Sunday's plane crash in Nigeria has again stirred a debate on air safety in the West African country. The government is under pressure carry out radical reforms of the sector.

The latest crash brings the death toll from the three air disasters in the last three years in Nigeria to more than 300.

Human error and bad weather were blamed for last December's crash of a DC-9 plane operated by Sosoliso Airlines. Some 107 people died in that accident.

Nigerian aviation officials are accusing the pilot of the ADC jet that went down, Sunday, of disobeying instructions to abort take off due to bad weather. However, most Nigerians reckon the local air industry is notoriously unsafe and needs a radical reform.

Nigerian Vice President Atiku Abubakar says increasing aircraft checks could be a starting point for a robust reform of the troubled industry.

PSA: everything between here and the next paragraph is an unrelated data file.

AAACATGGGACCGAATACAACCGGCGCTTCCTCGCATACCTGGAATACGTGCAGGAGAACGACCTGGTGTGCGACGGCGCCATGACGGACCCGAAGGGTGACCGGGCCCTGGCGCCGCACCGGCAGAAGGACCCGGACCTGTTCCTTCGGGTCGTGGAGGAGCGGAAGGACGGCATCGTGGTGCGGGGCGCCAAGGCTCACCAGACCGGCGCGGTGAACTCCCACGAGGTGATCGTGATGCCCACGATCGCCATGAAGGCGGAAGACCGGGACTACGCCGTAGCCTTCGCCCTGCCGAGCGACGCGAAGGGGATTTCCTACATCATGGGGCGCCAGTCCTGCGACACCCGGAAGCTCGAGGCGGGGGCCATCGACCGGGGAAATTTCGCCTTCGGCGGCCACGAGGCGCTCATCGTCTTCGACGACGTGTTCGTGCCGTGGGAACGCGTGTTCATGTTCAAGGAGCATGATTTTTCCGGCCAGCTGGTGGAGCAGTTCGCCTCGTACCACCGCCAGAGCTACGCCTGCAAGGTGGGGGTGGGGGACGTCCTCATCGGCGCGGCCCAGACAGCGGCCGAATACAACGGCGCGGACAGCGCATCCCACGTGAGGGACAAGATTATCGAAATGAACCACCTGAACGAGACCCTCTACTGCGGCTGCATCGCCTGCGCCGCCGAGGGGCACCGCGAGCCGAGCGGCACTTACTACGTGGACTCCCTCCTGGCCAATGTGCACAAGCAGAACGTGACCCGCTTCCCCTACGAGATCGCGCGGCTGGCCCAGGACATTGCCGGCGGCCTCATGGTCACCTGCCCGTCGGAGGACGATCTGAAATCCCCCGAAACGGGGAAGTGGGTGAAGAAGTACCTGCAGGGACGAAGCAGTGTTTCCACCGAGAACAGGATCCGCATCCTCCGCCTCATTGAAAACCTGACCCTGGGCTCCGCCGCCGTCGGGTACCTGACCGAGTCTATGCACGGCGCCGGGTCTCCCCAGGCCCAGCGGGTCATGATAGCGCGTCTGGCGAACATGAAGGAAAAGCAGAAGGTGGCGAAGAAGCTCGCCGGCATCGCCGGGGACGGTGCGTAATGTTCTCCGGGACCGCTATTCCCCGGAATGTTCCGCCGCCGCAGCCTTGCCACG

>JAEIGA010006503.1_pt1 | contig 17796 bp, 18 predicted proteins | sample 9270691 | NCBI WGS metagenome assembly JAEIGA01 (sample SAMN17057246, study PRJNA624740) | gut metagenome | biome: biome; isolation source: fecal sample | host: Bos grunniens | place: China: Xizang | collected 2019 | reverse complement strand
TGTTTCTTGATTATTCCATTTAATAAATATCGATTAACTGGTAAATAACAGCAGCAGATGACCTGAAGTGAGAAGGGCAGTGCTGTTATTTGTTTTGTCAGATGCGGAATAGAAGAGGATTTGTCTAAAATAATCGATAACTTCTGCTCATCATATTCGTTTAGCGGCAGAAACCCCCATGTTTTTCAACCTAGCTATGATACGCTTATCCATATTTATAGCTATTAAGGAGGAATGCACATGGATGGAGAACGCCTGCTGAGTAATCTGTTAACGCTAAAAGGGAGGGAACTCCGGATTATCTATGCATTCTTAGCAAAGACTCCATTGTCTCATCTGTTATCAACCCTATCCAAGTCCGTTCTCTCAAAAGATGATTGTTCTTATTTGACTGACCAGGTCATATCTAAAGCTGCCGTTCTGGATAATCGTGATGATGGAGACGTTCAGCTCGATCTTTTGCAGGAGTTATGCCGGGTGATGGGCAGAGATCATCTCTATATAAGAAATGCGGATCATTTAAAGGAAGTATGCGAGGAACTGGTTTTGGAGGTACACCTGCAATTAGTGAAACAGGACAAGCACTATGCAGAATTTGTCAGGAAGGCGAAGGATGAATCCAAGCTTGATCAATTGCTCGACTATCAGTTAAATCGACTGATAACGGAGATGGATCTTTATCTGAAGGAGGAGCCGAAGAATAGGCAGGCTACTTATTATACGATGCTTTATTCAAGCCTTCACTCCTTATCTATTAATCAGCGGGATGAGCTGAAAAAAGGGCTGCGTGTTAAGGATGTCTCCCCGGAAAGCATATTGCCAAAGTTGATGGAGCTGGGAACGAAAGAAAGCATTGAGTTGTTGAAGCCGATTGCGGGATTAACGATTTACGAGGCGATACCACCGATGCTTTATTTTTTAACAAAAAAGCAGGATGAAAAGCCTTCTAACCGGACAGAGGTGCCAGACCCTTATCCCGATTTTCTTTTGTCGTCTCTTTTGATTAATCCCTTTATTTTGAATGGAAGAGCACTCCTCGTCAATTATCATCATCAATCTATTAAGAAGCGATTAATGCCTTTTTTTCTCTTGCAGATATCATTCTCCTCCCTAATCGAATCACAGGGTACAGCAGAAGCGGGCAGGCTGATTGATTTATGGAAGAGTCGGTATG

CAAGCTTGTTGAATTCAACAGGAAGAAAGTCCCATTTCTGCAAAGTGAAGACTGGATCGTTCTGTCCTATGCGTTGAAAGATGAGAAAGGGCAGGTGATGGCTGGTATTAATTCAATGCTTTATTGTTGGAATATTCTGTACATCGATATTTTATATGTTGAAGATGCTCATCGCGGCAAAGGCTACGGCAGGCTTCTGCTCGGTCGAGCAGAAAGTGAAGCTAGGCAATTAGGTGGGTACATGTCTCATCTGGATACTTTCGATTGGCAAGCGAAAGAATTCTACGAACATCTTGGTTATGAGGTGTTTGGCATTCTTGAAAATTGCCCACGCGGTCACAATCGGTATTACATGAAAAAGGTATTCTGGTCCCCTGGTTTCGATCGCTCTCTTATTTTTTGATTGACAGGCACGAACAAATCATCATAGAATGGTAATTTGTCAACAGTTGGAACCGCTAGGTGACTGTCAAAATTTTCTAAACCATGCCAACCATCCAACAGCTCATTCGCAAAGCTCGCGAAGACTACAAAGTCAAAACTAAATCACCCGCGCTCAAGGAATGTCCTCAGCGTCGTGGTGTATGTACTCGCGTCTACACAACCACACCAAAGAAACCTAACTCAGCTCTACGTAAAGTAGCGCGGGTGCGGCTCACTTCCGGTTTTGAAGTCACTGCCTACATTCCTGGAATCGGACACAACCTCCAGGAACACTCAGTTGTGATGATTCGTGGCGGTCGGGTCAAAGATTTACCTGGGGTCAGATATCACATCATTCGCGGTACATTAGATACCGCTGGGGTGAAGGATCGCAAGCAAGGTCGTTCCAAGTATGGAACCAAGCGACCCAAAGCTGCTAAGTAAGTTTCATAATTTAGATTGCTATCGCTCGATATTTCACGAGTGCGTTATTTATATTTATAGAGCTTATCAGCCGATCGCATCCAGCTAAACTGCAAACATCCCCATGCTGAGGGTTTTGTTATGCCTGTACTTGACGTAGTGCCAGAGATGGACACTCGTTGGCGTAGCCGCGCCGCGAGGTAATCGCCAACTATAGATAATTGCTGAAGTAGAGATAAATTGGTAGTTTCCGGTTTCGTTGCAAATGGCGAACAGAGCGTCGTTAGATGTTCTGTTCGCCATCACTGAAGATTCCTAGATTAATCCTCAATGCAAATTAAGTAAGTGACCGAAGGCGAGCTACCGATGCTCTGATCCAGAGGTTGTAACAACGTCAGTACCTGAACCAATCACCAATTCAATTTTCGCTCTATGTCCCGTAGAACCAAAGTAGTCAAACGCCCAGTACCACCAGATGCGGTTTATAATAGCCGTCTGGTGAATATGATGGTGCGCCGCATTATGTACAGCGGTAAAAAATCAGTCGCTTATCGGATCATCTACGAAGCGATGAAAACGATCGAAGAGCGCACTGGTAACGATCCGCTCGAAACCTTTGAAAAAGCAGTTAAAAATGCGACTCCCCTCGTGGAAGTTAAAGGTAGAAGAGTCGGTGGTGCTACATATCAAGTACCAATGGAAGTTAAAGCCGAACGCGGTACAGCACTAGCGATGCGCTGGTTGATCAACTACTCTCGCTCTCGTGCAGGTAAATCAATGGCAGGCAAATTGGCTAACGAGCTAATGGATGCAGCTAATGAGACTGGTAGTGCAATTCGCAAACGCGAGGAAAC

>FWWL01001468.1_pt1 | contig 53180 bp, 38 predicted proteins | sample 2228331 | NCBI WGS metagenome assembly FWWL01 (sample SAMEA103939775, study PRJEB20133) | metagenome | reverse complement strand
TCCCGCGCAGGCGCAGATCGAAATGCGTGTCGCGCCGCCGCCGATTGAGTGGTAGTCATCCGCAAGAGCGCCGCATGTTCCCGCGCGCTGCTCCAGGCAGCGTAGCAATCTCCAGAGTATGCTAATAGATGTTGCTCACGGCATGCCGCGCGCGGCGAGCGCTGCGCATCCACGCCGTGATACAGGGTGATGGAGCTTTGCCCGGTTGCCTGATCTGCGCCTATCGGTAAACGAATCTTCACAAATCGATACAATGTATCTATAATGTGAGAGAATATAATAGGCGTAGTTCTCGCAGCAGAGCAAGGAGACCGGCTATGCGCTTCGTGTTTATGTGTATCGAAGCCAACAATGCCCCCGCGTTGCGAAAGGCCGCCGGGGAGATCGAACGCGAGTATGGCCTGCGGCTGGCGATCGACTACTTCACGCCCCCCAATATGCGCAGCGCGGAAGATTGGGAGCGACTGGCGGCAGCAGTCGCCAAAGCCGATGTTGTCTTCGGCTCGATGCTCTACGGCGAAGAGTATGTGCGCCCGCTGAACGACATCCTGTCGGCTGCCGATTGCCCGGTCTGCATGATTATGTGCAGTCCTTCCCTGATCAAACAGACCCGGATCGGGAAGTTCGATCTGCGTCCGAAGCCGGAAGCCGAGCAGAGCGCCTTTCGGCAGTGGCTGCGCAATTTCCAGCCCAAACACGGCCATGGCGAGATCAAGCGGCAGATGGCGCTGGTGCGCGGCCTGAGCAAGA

"There is a need for us to go further than what we have already done," he said. "Even if it comes to a daily check on aircraft departing from all our major airports on a daily basis, we need to do that to ensure better safety and also safety of lives of our passengers."

The government had promised radical reforms following a spate of crashes last year. Reuben Abati, a newspaper editor and commentator on national issues, says the government's inability to address serious shortcomings, is responsible for the continued crisis in the aviation industry.

"You will recall that last year, after the Bellview and Sosoliso crash, the presidency was so concerned that a summit was organized. And one of the major revelations of that exercise was the airlines were cutting corners, a lot of things being done that are untidy," he said. "And then also the president set up a committee which came up with over 100 recommendations, as to how the aviation sector can be upgraded. But you'll find out that not much progress has been made."

Officials say representatives of aircraft manufacturer Boeing Co. and engine maker Pratt & Whitney are expected in Nigeria, Tuesday, to help with the investigation.

The International Civil Aviation Organization is scheduled to conduct an audit of Nigerian airports, next week.